JEL: C32 C5
    Date: 2018–03–30
  10. By: Li, Weiming; Gao, Jing; Li, Kunpeng; Yao, Qiwei
    Abstract: Volatility, represented in the form of conditional heteroscedasticity, plays an impor- tant role in controlling and forecasting risks in various financial operations including asset pricing, portfolio allocation, and hedging futures. However, modeling and fore- casting multi-dimensional conditional heteroscedasticity are technically challenging. As the volatilities of many financial assets are often driven by a few common and latent factors, we propose in this paper a dimension reduction method to model a multivariate volatility process and to estimate a lower-dimensional space, to be called the volatility space, within which the dynamics of the multivariate volatility process is confined. The new method is simple to use, as technically it boils down to an eigenanalysis for a non- negative definite matrix. Hence it is applicable to the cases when the number of assets concerned is in the order of thousands (using an ordinary PC/laptop). On the other hand, the model has the capability to cater for complex conditional heteroscedastic- ity behavior for multi-dimensional processes. Some asymptotic properties for the new method are established. We further illustrate the new method using both simulated and real data examples.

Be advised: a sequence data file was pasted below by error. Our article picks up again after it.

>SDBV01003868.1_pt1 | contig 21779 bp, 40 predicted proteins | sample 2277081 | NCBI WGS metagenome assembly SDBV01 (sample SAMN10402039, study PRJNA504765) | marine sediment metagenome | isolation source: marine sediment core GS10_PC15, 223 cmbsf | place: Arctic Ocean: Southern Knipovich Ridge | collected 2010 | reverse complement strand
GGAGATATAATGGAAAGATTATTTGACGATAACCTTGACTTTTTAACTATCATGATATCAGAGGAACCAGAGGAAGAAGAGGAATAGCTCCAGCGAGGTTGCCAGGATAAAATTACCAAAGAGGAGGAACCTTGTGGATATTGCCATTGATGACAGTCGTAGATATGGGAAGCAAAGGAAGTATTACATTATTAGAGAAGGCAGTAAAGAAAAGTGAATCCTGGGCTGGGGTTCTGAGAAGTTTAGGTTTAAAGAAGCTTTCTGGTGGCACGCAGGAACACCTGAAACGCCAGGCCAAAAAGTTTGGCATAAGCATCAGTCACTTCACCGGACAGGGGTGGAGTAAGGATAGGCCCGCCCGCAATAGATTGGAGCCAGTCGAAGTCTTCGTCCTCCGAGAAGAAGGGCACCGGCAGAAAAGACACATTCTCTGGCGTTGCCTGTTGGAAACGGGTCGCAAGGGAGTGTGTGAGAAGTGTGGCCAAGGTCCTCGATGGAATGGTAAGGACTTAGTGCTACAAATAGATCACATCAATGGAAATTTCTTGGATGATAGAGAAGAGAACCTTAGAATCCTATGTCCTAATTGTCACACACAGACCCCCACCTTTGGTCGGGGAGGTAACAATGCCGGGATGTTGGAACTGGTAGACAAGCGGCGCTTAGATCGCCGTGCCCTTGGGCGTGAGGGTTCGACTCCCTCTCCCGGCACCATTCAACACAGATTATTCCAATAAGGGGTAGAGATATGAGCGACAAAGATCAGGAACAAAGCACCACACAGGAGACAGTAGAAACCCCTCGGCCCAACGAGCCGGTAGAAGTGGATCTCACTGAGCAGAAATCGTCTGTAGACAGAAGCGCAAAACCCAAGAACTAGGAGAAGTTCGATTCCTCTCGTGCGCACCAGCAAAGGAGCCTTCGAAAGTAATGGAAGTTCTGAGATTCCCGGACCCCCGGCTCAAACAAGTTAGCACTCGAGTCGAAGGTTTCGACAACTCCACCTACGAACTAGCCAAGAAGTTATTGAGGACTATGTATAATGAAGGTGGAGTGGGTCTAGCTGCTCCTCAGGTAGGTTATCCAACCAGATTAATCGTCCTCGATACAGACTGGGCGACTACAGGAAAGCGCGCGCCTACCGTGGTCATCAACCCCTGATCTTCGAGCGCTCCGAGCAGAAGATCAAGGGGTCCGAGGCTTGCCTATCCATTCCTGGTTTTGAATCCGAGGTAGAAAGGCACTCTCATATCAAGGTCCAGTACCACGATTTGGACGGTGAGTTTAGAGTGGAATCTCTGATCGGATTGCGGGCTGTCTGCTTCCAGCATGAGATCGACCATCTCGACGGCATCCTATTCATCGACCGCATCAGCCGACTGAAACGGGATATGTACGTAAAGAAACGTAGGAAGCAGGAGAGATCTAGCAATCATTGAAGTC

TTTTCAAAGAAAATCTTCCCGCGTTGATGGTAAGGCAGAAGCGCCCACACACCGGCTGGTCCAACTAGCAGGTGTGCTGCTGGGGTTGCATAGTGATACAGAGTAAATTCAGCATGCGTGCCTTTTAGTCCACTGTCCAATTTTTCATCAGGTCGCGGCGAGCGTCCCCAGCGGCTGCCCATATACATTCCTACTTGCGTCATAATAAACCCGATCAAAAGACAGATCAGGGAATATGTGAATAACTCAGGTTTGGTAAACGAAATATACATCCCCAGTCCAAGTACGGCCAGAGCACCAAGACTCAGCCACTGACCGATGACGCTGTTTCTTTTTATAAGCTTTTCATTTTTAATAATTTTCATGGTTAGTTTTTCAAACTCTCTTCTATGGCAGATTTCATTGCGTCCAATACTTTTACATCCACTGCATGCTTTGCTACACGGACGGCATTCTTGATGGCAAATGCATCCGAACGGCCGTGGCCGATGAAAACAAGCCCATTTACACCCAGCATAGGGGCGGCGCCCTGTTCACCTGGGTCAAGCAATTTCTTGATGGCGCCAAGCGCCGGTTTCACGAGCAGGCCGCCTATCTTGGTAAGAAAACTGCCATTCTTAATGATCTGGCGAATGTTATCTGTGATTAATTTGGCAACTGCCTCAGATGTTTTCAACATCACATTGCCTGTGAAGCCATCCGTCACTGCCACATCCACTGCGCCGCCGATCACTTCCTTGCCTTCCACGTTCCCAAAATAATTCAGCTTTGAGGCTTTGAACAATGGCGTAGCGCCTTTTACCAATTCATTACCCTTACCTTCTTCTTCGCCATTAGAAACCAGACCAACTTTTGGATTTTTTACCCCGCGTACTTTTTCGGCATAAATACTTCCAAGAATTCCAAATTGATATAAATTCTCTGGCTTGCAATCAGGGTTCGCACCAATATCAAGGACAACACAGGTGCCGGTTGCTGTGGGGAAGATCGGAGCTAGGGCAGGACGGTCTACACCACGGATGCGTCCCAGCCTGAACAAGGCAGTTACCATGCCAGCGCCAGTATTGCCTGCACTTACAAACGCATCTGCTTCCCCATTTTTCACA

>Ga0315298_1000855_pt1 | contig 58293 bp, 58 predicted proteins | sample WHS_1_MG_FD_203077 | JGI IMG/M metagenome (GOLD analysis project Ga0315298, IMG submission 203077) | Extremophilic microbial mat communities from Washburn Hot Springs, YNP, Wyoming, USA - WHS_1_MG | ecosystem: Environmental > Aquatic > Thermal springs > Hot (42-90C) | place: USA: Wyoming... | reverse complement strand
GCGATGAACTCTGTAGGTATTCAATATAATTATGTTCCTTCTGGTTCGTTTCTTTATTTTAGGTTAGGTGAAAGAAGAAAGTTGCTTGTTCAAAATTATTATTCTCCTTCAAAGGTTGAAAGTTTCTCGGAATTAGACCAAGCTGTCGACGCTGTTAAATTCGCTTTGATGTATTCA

Keywords: Eigenanalysis; latent factors; multi-dimensional volatility process; volatility space
    JEL: C1 L81
    Date: 2016–10–01